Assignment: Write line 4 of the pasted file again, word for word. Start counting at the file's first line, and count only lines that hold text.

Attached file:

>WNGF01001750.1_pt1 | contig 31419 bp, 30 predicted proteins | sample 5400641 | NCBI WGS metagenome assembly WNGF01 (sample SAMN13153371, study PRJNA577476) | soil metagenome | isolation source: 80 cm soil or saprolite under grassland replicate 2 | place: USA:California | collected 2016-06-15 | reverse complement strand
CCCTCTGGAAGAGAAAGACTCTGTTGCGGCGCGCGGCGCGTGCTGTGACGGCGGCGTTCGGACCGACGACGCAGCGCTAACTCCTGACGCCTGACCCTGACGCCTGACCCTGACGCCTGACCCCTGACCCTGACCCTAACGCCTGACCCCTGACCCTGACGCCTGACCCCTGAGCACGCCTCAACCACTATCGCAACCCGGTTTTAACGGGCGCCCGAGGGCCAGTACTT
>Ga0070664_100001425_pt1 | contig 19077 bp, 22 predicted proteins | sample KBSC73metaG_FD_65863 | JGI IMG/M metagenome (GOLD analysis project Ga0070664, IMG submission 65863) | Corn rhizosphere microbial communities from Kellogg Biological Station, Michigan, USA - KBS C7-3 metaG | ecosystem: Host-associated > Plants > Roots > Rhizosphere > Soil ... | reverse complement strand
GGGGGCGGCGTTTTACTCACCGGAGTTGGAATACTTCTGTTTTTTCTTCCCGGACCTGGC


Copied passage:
GGGGGCGGCGTTTTACTCACCGGAGTTGGAATACTTCTGTTTTTTCTTCCCGGACCTGGC